What Sails Will You Take?
Sailmakers off thoughts on the inventory you'll need if you're headed off to go cruising. "Hands-On" Sailor from our June 2010 issue
Or, says Bob Pattison of Neil Pryde Sails, cruising boats can employ an inner forestay on which a hank-on or roller-furling staysail can be set. Often, this staysail will be of a heavier cloth and will have reef points so it can be used as a heavy-weather jib.
On other boats that have just a single forestay, Pattison often recommends an 85-percent jib with a high clew and hoist so it's up off the deck and won't be damaged by waves. Offshore, where conditions can be windy and rough for days, such a sail wears well and affords excellent visibility.
Bob Phillips, the managing director of Doyle Sailmakers in the British Virgin Islands, says in general that many boats arriving from the States have sails that are just too big for the conditions in the Caribbean. A 120-percent genoa is the sail of choice for trade-wind sailing, he says, where wind speeds hover in the 20s and 30s. In those conditions, the sail provides plenty of power for reaching between islands, can handle running in the trades, and can be furled down, if need be, when sailing to windward.
"The first thing people should be aware of is that their primary roller-furling headsail should be of a size that, unrolled, should work 85 percent of the time," Phillips says. In the conditions found in the islands, a 135- percent or 140-percent headsail is just too big. "You're sailing with the rail down all the time. It's hard on the boat and the crew, and it's not pleasant cruising." Bottom line: You want a sail that's easy to use.
Reefing a sail beyond what's intended distorts the sail and loads up the threads in ways that can damage them and shorten the life of the sail, Phillips says, a view that's echoed by Quantum Sail Design Group's Barry Gately.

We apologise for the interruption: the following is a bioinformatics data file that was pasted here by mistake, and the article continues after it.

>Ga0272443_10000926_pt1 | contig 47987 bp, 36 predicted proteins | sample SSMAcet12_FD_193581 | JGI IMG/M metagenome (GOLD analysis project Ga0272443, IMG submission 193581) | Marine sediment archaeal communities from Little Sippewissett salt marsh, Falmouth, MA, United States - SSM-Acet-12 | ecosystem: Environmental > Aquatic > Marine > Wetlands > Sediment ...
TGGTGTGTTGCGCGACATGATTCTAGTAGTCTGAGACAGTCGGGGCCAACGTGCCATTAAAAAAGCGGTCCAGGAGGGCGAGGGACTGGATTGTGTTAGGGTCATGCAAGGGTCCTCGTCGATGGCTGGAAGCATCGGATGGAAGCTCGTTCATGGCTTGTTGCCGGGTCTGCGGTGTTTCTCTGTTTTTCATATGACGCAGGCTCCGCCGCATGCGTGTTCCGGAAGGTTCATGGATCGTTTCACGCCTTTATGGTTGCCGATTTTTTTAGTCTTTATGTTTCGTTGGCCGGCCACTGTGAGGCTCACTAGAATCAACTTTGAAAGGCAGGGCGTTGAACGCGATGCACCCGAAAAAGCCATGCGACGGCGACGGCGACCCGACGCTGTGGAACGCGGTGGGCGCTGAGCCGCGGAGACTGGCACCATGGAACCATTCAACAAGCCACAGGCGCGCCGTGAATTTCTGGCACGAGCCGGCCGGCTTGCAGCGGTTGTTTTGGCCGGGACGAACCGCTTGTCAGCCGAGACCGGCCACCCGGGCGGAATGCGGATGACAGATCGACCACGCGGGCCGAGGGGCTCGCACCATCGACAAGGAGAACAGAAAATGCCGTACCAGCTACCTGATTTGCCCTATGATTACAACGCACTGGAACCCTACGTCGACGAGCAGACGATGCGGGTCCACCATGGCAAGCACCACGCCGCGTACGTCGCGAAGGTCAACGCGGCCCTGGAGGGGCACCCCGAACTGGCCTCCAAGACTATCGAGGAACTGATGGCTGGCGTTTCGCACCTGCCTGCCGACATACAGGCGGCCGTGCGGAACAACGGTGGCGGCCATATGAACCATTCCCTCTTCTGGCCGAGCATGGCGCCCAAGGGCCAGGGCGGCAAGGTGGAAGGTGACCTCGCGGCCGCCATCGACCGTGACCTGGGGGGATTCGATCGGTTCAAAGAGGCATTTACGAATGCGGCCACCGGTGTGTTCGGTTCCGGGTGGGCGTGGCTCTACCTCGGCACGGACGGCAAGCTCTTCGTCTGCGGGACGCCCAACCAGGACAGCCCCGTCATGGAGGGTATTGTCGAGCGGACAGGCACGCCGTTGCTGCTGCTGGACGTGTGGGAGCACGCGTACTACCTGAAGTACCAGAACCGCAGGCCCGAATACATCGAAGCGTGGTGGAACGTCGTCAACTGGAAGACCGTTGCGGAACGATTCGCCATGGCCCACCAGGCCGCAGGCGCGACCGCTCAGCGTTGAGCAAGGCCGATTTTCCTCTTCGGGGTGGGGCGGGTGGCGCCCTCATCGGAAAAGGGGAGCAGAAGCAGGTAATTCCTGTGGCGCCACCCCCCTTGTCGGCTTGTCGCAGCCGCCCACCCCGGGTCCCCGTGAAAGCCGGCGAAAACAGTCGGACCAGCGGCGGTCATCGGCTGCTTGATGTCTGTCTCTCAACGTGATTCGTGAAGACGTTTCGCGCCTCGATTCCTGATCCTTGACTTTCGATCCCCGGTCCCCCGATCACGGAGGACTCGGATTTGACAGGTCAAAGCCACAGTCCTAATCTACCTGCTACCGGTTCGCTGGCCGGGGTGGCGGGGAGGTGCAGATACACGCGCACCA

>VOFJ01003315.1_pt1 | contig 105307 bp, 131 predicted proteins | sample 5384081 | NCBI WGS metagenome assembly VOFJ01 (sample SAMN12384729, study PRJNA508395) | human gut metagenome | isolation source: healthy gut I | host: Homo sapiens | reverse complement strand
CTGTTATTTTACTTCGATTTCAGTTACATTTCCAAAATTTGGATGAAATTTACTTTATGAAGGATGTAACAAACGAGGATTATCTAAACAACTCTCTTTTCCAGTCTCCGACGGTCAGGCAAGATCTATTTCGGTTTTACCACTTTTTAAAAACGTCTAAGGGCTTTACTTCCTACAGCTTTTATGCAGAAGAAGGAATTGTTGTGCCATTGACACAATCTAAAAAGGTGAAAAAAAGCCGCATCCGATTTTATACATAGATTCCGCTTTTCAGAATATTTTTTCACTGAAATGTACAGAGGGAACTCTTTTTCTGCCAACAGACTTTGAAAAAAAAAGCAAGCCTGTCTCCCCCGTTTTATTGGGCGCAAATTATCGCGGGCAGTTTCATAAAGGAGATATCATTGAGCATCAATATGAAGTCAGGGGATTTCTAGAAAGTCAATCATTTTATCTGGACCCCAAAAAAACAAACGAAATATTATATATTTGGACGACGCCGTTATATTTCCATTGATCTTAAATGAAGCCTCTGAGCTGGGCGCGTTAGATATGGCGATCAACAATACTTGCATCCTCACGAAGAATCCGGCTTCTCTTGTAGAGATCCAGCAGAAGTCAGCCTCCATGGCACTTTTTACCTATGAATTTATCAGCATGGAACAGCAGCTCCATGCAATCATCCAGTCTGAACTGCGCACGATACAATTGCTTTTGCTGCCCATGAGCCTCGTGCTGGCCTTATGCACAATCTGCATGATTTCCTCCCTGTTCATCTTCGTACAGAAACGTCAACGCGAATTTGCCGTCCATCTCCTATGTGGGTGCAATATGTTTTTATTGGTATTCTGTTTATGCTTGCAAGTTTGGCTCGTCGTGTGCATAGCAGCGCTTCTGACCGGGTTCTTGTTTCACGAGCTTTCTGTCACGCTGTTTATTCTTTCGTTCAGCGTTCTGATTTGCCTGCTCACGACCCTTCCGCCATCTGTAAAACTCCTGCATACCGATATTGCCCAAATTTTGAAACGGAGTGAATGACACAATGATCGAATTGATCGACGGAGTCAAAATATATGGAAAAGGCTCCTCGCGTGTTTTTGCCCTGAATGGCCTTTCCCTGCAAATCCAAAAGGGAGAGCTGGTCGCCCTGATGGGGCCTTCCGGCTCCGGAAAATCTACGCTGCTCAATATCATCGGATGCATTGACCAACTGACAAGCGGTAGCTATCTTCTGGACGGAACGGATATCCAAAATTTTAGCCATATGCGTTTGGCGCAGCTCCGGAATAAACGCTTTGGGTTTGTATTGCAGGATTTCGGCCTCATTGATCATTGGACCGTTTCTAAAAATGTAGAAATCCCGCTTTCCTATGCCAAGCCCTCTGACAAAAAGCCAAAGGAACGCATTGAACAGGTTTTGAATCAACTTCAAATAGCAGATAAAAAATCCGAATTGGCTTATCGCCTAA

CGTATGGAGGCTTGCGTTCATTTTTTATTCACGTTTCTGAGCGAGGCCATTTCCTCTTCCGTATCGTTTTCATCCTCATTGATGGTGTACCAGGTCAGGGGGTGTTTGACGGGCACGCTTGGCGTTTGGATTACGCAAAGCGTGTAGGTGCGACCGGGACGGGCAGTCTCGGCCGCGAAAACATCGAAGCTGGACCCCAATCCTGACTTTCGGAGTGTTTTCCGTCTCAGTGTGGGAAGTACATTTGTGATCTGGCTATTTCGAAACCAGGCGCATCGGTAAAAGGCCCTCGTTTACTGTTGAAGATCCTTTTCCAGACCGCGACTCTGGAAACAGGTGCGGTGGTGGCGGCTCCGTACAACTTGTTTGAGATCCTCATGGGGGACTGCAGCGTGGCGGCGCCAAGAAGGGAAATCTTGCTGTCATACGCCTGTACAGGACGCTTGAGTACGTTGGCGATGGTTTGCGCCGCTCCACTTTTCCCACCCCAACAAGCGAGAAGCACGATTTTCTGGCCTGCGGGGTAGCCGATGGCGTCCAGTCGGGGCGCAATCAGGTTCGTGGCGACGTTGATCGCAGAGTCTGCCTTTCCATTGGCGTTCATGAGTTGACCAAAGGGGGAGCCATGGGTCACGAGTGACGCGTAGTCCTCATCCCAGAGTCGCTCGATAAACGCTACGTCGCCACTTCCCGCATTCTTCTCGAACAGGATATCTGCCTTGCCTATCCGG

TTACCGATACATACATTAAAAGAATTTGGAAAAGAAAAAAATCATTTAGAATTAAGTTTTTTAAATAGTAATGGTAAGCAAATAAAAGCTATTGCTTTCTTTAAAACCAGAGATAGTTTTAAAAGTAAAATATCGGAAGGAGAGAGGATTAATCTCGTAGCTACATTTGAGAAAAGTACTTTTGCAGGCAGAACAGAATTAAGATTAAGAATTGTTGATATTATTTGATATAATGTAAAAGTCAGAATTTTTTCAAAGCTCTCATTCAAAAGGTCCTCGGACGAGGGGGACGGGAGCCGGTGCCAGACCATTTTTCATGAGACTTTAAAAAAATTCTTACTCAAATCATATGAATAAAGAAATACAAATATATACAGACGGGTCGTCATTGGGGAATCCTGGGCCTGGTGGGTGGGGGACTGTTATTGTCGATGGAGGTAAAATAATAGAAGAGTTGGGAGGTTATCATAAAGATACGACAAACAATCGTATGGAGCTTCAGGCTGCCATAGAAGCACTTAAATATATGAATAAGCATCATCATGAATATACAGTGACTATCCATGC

"I think people get complacent sailing around with the ability to furl," says Gately, who recommends having the right amount of sail up for the conditions and not overfurling a large sail when changing to a smaller one would be the better option. "I just look at it as what it's doing to the sail. It's a big investment. I wouldn't race the engine on my car for no reason." He suggests that his customers carry a large genoa built of, say, 6-ounce cloth and a small working jib of 8-ounce cloth.
"If the boat's sailing on its lines, it's going to go faster, be balanced, and be more stable," Gately said. An overpowered sail plan, he adds, taxes both the helmsman and the autopilot.
What's in the Editor's Cruising Quiver?
• 150-percent genoa: This is a racing-type sail that I seldom use on my Sabre 34 because it doesn't reef or furl well.
• 135-percent genoa: On my boat, this is the working sail for most conditions. The boat moves reasonably well in light air, and I can fly this sail efficiently in up to about 25 knots of wind.
• 110-percent genoa: If I'm headed off on a trip, I always have this sail on board. If windy days are forecast or big sea breezes are expected, I'll set this sail well in advance.
What sails do you carry?
Tell us and other cruisers about your choice in sails and how you use them. Go to cruisingworld.com/forums to join the CW discussion.
Mark Pillsbury is the editor of Cruising World